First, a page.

County Executive O. James Lighthizer tweaks George Bush to explain his dream/vision for Maryland.
"Out there I see a thousand points of access."
Lighthizer is pushing linear parks, like the B & A Trail, that bring hikers and bikers access to wilderness in metropolitan areas and preserve undeveloped and sensitive threads of nature like stream beds and barrier islands.
Wearing his other hat as the chairman of the governor's Maryland Greenways Commission, he dreams of lacing the entire state with greenways built along old railroad and stream beds, utility rights of way, streams and mountain ridges.
If he were to get his way, which has been known to happen around these parts, the newly completed B & A Trail Park will one day connect with similar trails along the Patuxent, Potomac and Patapsco rivers linking the Chesapeake Bay to Baltimore, Washington, the Appalachian Trail and beyond.
But first the now-all-volunteer Greenways Commission must be upgraded from an "initiative" to state-financed "program" status with a budget and full-time staff.
Lighthizer said he wants to pattern it after the state's "Tree-Mendous" tree planting program, which is headed by former Baltimore City Council President Walter Orlinsky.
But he sees the political currents shifting against his dream with tax-revolt movements thriving in Anne Arundel, Baltimore and Montgomery counties. Lighthizer said he is afraid his term as county executive may have ended a year too late to begin his campaign for greenways.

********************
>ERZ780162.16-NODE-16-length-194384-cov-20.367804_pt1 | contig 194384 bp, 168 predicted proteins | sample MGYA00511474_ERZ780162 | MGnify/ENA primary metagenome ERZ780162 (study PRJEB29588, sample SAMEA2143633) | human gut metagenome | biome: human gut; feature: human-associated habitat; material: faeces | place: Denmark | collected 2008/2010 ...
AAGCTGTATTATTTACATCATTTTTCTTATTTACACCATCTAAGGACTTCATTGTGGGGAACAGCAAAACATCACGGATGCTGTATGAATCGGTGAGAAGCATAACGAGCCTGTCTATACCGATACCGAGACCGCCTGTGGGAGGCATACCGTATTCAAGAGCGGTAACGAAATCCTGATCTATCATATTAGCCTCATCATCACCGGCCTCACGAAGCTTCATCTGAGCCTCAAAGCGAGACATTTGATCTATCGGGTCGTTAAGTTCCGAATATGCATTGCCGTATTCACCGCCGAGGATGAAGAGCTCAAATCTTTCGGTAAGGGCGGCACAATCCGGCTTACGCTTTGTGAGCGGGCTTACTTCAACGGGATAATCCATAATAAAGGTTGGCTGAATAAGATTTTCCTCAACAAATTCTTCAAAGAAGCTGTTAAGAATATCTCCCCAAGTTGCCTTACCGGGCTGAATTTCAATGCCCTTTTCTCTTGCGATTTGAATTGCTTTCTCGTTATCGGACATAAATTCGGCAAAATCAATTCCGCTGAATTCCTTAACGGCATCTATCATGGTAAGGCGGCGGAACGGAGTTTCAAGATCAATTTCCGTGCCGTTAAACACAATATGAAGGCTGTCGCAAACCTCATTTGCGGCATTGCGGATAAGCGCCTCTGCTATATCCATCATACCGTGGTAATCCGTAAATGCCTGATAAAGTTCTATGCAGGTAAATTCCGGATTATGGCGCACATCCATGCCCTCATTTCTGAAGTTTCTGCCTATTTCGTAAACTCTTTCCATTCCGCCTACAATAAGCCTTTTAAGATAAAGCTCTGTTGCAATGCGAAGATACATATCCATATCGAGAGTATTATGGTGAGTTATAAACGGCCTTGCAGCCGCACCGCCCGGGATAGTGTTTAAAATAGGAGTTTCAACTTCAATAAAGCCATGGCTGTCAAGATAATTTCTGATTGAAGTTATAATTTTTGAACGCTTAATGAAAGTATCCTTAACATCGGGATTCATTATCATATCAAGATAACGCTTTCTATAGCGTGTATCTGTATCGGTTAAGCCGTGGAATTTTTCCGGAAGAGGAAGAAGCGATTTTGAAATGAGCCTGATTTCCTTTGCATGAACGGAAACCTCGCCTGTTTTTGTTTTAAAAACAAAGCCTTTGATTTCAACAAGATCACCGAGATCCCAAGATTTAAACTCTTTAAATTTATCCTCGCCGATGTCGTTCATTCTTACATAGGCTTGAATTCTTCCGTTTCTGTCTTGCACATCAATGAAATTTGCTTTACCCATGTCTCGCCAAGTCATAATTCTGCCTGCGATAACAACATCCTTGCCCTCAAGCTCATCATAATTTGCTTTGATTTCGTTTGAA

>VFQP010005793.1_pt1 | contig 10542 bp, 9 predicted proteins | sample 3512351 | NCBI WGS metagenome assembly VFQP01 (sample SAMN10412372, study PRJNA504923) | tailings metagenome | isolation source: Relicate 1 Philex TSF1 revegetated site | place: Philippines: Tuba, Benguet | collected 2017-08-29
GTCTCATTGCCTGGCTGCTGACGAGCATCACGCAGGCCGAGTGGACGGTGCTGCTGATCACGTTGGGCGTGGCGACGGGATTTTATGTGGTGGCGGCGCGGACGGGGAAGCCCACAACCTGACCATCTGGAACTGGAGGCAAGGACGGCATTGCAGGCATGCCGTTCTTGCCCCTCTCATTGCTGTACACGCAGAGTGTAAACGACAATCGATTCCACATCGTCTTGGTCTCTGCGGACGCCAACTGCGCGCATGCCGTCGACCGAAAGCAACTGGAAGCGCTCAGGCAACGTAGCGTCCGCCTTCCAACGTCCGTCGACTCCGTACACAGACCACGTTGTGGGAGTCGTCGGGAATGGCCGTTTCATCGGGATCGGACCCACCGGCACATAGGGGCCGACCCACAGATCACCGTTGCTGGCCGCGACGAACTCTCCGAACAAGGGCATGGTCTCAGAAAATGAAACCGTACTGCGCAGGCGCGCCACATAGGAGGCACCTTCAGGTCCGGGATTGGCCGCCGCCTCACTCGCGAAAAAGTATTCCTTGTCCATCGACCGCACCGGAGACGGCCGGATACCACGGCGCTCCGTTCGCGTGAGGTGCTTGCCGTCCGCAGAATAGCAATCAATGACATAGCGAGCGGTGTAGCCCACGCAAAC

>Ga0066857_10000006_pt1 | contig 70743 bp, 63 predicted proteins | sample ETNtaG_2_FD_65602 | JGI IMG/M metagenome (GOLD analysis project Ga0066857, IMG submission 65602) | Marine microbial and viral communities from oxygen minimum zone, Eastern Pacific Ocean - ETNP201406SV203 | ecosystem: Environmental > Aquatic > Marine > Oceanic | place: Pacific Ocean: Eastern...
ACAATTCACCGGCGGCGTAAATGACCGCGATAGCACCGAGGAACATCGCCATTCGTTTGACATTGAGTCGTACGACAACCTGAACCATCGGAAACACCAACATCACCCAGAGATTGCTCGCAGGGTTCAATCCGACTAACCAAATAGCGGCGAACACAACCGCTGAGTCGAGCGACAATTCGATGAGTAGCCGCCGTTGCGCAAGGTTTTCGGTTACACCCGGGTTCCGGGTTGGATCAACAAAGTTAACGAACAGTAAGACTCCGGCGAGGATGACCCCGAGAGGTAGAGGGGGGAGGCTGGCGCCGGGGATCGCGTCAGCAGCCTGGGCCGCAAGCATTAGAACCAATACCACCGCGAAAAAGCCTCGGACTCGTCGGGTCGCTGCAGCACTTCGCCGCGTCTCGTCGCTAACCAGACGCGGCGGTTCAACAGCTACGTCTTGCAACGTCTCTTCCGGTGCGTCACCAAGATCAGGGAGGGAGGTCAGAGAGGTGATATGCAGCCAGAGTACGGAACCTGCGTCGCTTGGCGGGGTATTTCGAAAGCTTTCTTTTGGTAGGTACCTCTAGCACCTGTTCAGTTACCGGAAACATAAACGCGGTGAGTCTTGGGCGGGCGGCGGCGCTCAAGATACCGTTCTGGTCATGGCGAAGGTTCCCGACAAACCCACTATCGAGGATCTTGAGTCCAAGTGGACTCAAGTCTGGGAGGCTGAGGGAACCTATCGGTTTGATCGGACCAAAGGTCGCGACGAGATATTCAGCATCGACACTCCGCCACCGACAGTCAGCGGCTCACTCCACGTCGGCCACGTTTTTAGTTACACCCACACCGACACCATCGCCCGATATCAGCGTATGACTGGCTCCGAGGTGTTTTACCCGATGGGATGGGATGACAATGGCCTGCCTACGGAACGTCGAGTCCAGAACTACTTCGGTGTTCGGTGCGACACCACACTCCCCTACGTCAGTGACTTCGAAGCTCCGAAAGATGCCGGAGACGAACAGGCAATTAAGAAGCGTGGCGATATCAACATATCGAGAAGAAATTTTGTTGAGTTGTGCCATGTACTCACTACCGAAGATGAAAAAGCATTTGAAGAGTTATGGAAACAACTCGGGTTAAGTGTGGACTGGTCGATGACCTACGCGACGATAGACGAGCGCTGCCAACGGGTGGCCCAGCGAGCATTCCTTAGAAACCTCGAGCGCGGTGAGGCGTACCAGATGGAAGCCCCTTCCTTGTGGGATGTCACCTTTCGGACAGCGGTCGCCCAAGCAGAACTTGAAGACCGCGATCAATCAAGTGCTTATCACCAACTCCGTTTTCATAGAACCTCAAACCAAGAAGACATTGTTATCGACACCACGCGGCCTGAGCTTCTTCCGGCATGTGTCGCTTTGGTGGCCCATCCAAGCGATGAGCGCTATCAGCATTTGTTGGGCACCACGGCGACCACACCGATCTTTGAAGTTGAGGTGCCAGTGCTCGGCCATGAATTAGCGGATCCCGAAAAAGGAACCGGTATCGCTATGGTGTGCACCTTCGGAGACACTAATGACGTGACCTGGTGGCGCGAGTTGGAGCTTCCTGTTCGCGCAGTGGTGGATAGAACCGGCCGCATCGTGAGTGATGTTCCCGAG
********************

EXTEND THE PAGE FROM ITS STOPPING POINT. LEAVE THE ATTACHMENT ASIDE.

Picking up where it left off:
"A year ago it seemed like a great idea; the governor was behind it and people were behind it, but now I'm not sure," Lighthizer said.
"With all these anti-government and anti-spending movements in the air, you're going to see a generally hostile legislature to new programs."
Nonetheless, he said he believes the time for greenways has come and hopes it is at least debated in the next legislative session.
During that debate, the legislators will get a first-hand chance to tour what is now considered one of the finest rails-to-trails projects in the country. But staring them in the face during the otherwise-pleasant tour would be the glaring fact that the 14.1-mile path cost the state and county $9.8 million to build and will require another $150,000 a year to maintain.
Last November, the board of directors of the national "Rails to Trails" advocacy group toured the B & A trail, and program director Peter Harnick dubbed it the "premier" railroad conversion project in the country.
Harnick was so impressed he agreed to move his group's 1991 national convention from Seattle to Baltimore to showcase it and other greenways initiatives in the state.
Some of the other parks in the state that represent different kinds of greenways include Rock Creek Park, Montgomery County's green passage to Washington and Virginia; the dry C & O Canal bed; Assateague Island on the Eastern Shore; and of course, the granddaddy greenway of them all, the Appalachian Trail, which passes through Western Maryland across a 38-mile stretch of Washington and Frederick counties.
The 2,100-mile Appalachian Trail, which stretches from Maine to Georgia, is the closest to being a precedent for the grand-scale greenways project Lighthizer has in mind.
Riding the entire length of the B & A trail for the first time on a mountain bike borrowed from the department of Recreation and Parks, Lighthizer seemed to grow more excited and impatient about realizing his vision for the state.
"It's beautiful. Just like I'd imagined it," he said. "The time to act is now."